Lustmord - Much Unseen Is Also Here

Much Unseen Is Also Here
Pelagic Records

As we discussed on a recent podcast on the subject of dark ambient, it’s tough to think of a more foundational figure in the emergence and codification of that genre, not to mention someone with a stronger catalog within it forty years on than Brian Williams of Lustmord. A slew of recent live, collaborative, and archival releases have served as a reminder of how far Williams has taken the moods and atmospheres he pioneered from their often willfully obscure origins and into the realms of video game and film soundtracking, as well as into a degree of critical acceptance far beyond the reach of even the most ambitious initiates who followed the trail he blazed. That recent work schedule has also occluded the fact that, depending on one’s definition of the format, Much Unseen Is Also Here could be taken as the first standalone LP of original, solo Lustmord work since 2016’s Dark Matter. It feels like a sojourn into the caves and abysses only Lustmord can map is long overdue, then, though as Much Unseen Is Also Here reminds us, Lustmord is an entity which operates on its own scope and scale.

Clocking in at a full 80 minutes, Much Unseen certainly isn’t cutting corners in giving each of its eight pieces as much time and space as is needed to unfurl. Yet, even by the already minimalist standards of the genre and the artist, it’s a decidedly stripped-down affair from a compositional standpoint. Opener “Behold A Voice As Thunder” communicates the aesthetic in immediate fashion (well, as immediate as a ten minute piece with no discernible rhythm can be), with deep drones, string pads so low as to be indistinct from choral ones, winter wind, and the occasional swell of brass or beat of some stygian timpani. However, no more than two of those elements are ever truly present in the mix for more than a few seconds, with each slowly cycling in and out of the speakers, not only putting the razor sharp command of sound design which has been Williams’ calling card in the spotlight, but also his ability to hold each moment and sound for all its worth.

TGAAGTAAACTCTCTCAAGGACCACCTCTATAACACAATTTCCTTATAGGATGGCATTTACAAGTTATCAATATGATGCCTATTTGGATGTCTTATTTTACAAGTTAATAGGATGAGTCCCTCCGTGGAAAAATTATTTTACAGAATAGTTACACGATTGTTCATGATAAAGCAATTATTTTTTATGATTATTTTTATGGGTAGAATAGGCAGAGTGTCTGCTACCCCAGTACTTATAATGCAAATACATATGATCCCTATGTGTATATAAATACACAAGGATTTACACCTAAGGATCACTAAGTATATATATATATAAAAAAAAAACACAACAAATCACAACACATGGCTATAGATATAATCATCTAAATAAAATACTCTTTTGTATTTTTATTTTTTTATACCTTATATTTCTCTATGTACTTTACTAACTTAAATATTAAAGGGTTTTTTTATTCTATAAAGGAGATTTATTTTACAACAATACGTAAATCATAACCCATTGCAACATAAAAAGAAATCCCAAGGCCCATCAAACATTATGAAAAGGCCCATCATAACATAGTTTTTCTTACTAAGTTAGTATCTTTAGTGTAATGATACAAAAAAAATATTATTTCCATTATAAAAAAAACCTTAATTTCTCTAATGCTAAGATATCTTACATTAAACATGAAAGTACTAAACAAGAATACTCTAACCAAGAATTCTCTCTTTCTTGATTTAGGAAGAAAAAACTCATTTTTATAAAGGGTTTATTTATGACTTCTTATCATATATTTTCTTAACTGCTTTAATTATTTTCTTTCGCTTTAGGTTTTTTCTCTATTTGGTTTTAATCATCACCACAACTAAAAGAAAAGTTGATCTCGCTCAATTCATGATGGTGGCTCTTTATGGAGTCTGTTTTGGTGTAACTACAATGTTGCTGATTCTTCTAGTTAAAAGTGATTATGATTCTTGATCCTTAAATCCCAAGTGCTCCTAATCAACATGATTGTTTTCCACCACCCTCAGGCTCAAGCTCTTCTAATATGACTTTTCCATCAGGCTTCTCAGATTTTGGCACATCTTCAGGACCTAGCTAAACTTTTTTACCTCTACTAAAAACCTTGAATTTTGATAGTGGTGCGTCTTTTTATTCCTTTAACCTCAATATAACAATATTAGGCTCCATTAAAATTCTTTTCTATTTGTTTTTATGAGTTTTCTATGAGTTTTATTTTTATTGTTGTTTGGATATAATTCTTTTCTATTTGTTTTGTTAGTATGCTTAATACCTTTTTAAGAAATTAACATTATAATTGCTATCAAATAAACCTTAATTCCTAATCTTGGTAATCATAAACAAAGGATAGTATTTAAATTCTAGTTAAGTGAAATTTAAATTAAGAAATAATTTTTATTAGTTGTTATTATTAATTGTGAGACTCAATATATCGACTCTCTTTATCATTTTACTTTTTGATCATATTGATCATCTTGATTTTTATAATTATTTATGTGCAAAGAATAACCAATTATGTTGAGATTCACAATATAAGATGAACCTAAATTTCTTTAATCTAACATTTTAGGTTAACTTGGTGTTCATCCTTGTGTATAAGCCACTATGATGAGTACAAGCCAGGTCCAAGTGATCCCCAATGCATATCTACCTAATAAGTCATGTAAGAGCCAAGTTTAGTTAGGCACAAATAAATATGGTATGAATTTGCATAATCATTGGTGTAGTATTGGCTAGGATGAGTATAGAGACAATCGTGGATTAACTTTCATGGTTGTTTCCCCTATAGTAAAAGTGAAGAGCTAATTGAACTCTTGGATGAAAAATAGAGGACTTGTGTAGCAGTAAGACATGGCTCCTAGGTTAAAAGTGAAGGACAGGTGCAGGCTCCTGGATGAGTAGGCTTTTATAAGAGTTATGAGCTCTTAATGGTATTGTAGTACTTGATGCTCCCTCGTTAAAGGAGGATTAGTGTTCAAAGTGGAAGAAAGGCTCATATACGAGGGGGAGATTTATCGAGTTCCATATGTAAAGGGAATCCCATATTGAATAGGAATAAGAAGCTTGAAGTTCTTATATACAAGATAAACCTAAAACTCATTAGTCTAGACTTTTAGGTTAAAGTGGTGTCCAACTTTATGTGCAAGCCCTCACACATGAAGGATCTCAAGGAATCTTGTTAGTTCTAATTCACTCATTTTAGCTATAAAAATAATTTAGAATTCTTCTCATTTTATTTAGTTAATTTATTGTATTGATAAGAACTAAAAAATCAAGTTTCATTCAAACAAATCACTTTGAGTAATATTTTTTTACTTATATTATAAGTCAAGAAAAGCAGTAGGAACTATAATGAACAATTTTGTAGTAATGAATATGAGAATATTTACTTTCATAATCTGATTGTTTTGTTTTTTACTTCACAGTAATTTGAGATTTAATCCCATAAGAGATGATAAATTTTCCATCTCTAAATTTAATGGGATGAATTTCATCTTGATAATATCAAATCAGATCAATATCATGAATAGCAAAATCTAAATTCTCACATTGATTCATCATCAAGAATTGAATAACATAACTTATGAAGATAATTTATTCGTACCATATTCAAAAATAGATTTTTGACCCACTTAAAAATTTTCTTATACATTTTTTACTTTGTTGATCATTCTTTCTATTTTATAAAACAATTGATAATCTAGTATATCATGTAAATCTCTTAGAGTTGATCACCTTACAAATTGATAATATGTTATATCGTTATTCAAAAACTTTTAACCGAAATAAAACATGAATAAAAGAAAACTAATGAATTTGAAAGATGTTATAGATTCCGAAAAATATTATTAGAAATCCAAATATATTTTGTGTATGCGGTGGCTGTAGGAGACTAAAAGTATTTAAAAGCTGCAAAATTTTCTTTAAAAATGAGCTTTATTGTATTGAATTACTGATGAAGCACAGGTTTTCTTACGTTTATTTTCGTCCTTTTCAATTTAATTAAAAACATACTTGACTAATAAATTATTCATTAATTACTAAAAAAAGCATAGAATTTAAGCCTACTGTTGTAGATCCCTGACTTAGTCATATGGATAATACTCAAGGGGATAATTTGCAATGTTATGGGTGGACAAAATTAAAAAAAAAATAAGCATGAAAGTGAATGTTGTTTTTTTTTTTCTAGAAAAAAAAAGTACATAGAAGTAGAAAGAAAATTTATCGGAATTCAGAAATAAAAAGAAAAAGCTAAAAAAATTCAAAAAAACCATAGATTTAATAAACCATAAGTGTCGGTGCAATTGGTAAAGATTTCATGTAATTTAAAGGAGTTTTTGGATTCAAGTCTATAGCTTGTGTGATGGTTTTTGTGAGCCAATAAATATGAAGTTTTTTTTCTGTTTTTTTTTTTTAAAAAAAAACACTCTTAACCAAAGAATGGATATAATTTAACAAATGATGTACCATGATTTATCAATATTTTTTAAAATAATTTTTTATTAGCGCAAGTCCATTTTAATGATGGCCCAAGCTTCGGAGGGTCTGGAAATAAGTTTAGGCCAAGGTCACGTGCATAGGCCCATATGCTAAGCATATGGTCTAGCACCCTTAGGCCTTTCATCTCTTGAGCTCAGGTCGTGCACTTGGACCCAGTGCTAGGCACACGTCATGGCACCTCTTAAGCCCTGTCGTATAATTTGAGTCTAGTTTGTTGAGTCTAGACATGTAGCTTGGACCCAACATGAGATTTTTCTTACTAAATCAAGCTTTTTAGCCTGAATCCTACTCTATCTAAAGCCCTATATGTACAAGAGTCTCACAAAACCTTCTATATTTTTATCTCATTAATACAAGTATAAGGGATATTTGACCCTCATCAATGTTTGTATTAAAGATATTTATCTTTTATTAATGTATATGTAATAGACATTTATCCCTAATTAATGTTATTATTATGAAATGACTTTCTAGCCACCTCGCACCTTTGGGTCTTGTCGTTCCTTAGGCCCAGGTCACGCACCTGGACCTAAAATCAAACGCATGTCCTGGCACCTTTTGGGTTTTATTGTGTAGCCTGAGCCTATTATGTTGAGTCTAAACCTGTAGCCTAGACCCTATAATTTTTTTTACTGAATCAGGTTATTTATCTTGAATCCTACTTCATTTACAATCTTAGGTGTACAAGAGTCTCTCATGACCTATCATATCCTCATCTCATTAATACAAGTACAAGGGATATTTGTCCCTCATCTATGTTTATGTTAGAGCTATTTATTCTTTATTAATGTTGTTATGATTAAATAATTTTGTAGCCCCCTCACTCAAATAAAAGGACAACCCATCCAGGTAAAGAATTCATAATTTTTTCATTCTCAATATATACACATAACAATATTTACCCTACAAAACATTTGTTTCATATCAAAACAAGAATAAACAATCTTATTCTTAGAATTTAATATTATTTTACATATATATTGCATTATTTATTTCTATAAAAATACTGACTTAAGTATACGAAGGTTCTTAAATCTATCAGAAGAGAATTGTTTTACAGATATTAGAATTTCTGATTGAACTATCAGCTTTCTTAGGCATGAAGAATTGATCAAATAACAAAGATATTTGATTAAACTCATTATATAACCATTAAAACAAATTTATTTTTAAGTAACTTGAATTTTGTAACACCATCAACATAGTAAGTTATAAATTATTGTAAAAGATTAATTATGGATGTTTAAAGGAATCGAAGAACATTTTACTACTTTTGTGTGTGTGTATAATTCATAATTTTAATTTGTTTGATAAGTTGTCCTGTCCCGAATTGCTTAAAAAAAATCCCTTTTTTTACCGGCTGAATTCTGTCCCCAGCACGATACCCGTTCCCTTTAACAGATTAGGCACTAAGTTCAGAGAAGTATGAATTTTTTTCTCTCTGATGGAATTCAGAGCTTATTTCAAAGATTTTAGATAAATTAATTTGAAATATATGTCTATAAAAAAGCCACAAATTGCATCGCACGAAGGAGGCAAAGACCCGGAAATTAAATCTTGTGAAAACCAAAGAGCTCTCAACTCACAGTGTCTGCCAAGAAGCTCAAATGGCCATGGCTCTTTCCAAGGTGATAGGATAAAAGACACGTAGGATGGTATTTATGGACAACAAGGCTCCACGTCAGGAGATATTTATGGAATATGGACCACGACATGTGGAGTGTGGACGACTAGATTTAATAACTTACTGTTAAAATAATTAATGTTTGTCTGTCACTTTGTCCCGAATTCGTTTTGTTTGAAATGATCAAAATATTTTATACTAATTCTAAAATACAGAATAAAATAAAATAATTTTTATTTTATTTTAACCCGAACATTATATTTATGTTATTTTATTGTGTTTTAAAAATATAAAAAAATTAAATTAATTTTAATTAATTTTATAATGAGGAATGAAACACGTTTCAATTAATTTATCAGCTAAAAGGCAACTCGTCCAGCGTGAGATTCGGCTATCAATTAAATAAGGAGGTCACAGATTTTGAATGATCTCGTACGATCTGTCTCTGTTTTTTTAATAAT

The cornets on “Invocation Of The Nameless One” don’t break from this minimalism, but also show how Williams’ foray into soundtracking has been a two way street; it would be easy to take the piece for part of a Jóhann Jóhannsson or Jocelyn Pook score were it to be heard free of context. More difficult to place are the strings which guide “Hence Shall They Be Devoured All Of Them”, recorded with so much echo and space around them that their timbre almost curves into a brass sound. This isn’t just about the links between Lustmord and film, which were noted long before Williams actually started scoring, but also about Williams’ abilities with neo-classical instrumentation. Album centrepiece “An Angel Dissected” is a rare exception to the aforementioned minimalism, with its recurring piano refrain suggesting puzzled unease more than abject misery or the pure dread and terror associated with early Lustmord works (the latter is left to a slowly encroaching string section).

When we saw Lustmord’s fantastic set at Cold Waves in 2015, a fight nearly broke out in the crowd with one inebriated member of the audience taking umbrage at some perceived slight and insisting that he was a bigger Lustmord fan than any of the rest of us. In addition to being an irritation (though thankfully a momentary one), the petty outburst was at odds with the entire space and spirit Lustmord was invoking. The painting used as Much Unseen‘s cover art, demonic fantasy artist Wayne Barlowe’s “Sargatanas Before The Behemoths”, is indicative of this – rather than brash and noisome arrogance of needless confrontation, Lustmord holds to a lumbering and impassive malevolence which achieves its inscrutable ends on its own ponderous timeline. Recommended.

Buy it.